It’s been a tough year for bond investors so far. As inflation picked up, monetary authorities worldwide signaled their intent to hike rates. That pushed market yields for bonds higher and prices lower. And with the latest annual consumer price data in the US and in the Euro Area running at 8.5% and 7.5, respectively, bond investors could understandably, be concerned that there’s still more poor returns to come.

As painful as it was, the selloff has creating opportunities for investors. The steep rise in yields should mean that income investors are now finally able to earn relatively attractive yields in the bond market after enduring nearly three years of near-zero interest rates. While it may seem counterintuitive to buy bonds as major central banks embark on a policy tightening path, there is reason to believe that much of the bad news is already discounted. As such, the risk/reward in certain segments of the bond market has improved significantly.

The policy stance of the major central banks has changed a lot in the past few months. Until December, most monetary authorities were focused on the potential negative economic fallout from the pandemic and were cautious about exiting the easy monetary policy stance that proved instrumental in Covid times. The stronger than expected recovery, along with the spike in commodity prices due to Russia’s invasion of Ukraine, forced the Fed and other central banks to shift toward tighter policy. Consequently, yields jumped across the curve, led by a steep rise in short-term rates.

In the US , the market is now discounting a fast pace of Fed rate hikes, with the federal funds rate expected to reach as high as 3% in early 2023. Considering that the Fed has only raised rates once, a lot of future rate hikes are already being discounted by the market. As a consequence, yields are now converging between two-year and 10-year maturities. They are currently hovering around the Fed’s longer run estimate of the “neutral rate” of about 2.5% – the rate that is low enough to support economic growth but high enough to keep inflation in check. In past cycles, when the yield curve flattened near the neutral rate, it has been near the peak in long-term rates.

The biggest concern for fixed income investors remains the very high inflation numbers. Although it is likely to remain high in the near term due to rising commodity prices, it is expected to ease later in the year – providing some relief for bond investors. In fact, the global economy is starting to show signs of cooling off after a sharp rebound from pandemic lows. It appears that a lot of consumption was likely pulled forward by the combination of easy fiscal and monetary polices last year. Now the pace is moderating, especially in key areas where the cost of financing is rising.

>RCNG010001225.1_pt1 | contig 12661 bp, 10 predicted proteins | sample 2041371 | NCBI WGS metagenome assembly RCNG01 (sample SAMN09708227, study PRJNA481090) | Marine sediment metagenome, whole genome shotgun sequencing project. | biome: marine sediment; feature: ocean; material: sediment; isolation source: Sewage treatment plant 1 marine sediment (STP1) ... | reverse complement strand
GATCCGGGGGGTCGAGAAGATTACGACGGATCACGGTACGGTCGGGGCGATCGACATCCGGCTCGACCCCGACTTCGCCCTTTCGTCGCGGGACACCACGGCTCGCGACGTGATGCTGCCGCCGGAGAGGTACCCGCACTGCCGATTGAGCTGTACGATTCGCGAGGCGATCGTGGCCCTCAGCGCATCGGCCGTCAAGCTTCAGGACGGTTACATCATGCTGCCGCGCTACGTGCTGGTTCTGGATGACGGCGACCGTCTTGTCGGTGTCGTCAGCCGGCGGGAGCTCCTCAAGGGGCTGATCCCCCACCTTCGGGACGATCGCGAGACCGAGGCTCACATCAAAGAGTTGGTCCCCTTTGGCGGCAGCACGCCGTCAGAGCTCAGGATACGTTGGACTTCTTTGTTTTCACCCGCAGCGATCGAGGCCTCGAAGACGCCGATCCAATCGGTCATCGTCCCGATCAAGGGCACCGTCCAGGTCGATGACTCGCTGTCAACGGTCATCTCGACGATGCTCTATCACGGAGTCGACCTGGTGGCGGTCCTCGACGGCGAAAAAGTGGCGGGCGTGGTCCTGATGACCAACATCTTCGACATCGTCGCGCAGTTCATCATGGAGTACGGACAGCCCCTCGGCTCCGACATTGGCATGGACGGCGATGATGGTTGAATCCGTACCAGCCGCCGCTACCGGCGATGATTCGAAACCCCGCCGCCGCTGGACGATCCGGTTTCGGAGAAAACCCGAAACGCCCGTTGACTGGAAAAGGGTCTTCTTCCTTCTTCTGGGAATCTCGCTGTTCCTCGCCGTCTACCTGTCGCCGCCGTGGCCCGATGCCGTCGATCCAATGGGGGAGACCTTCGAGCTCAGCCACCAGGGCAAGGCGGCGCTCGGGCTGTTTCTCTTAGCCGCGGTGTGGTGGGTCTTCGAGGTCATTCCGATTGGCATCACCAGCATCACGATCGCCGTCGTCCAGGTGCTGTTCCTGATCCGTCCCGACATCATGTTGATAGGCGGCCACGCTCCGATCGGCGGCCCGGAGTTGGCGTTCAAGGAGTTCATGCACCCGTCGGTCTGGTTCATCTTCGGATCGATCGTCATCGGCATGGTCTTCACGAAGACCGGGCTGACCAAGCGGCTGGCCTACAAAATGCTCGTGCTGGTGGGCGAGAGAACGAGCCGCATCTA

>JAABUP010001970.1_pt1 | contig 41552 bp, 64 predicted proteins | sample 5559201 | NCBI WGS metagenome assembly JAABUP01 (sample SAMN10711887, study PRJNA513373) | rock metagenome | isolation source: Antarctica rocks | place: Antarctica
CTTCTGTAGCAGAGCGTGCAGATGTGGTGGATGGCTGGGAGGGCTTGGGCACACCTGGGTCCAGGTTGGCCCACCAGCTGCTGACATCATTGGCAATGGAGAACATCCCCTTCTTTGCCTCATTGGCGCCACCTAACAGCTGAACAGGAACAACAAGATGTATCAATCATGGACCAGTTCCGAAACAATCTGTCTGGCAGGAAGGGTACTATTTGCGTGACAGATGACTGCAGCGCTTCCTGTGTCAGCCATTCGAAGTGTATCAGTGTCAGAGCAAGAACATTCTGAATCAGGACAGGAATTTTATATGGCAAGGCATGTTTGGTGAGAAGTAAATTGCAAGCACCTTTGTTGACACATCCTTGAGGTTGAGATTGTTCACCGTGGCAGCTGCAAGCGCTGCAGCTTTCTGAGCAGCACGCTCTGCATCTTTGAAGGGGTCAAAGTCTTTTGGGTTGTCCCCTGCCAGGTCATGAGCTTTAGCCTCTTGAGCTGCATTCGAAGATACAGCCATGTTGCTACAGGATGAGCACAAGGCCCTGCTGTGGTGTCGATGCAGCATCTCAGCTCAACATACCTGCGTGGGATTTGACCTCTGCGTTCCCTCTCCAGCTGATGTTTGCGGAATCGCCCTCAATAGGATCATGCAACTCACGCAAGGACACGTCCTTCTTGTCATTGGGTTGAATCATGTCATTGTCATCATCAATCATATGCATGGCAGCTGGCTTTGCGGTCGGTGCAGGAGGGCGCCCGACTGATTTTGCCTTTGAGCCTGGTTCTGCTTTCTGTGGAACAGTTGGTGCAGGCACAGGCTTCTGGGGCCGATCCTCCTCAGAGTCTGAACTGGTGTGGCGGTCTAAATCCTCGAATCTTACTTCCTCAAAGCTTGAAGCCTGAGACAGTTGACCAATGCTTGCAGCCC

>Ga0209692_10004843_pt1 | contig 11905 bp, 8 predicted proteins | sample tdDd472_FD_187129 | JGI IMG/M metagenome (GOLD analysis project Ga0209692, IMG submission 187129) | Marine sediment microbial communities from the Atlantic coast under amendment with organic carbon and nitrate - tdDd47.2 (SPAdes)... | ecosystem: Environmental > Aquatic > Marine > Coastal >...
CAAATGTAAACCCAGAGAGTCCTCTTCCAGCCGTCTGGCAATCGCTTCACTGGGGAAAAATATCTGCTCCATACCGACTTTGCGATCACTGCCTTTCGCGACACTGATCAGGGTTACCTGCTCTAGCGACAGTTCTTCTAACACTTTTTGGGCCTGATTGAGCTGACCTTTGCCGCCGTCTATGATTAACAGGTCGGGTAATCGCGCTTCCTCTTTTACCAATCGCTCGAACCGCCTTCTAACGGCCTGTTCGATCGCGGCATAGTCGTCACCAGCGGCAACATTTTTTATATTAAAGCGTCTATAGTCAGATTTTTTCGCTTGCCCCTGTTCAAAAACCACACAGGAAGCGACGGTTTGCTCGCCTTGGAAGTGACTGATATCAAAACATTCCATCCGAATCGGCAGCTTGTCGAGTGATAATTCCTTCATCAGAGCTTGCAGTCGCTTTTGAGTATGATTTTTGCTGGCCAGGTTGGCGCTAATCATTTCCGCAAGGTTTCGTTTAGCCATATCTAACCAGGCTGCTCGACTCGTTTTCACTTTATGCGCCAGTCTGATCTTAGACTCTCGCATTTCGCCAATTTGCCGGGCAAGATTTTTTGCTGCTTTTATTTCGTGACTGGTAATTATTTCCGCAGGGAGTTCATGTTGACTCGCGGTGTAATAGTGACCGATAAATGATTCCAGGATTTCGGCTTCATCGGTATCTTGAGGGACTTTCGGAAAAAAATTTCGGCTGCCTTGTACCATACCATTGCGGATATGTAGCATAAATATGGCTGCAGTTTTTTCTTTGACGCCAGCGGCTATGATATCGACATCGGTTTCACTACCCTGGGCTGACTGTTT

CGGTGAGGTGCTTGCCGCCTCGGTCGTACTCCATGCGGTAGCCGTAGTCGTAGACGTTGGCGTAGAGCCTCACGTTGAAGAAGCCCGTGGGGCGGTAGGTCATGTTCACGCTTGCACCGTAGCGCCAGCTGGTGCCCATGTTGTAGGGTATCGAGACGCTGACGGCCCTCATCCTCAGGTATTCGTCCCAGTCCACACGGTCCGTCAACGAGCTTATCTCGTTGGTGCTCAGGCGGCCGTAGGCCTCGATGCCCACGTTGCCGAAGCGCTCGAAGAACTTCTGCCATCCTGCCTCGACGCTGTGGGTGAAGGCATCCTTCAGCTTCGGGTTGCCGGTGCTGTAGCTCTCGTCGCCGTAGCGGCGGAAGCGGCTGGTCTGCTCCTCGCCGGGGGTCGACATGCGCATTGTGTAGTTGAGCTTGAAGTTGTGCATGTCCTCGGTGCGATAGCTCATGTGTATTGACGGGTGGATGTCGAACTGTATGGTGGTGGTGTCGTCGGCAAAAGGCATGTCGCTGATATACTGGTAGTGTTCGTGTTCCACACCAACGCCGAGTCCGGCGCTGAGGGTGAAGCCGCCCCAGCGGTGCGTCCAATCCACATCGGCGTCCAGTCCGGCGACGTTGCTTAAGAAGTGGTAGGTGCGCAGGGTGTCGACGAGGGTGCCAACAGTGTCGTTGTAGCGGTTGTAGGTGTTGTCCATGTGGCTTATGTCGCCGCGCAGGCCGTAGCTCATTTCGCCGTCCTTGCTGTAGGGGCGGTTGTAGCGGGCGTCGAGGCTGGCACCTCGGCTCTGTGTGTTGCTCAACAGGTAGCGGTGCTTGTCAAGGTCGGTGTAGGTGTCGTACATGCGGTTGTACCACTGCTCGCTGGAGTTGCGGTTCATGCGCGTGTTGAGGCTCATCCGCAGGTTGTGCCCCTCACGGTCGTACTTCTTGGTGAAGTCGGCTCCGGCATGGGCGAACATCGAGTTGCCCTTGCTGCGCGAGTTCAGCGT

Inflation is a policy choice, and the major central banks (with a few exceptions like Japan and China) are choosing to bring it down. Even Europe, where the war in Ukraine is already having a negative impact on growth, tighter monetary policy is in the works. In the US, the Fed has clearly signaled it wants inflation to come down and although it cannot do much about the supply side shocks lifting inflation, it can depress inflation. In fact, by raising the cost of money and reducing reserves in the banking system, the Fed can slow growth. That probably means higher unemployment on the horizon as slower consumer spending and capital investment mean fewer jobs. Since inflation is a lagging indicator, the impact of the tightening now is likely to show up in the next six to 12 months.

While bond investors may have taken some pain this year, that doesn’t mean it’s time to run from the asset class. The risk/reward for bonds has improved now that yields have jumped up and the signs from the yield curve suggest the peak in yields for the cycle may be getting closer. It may be a bumpy ride, but current yields in many areas of the market are high enough to make taking more duration and/or credit risk worthwhile. Nonetheless, as the cycle of tightening global liquidity plays out, investors should be more cautious towards riskier segments of the market, like high yield. Central banks are trying to tighten financial conditions to reduce inflation and that is often associated with greater volatility in lower credit quality and less liquid markets.

Disclaimer: This article was written by Stephen Borg, Head of Private Clients at Calamatta Cuschieri. The article is issued by Calamatta Cuschieri Investment Services Ltd and is licensed to conduct investment services business under the Investments Services Act by the MFSA and is also registered as a Tied Insurance Intermediary under the Insurance Distribution Act 2018.

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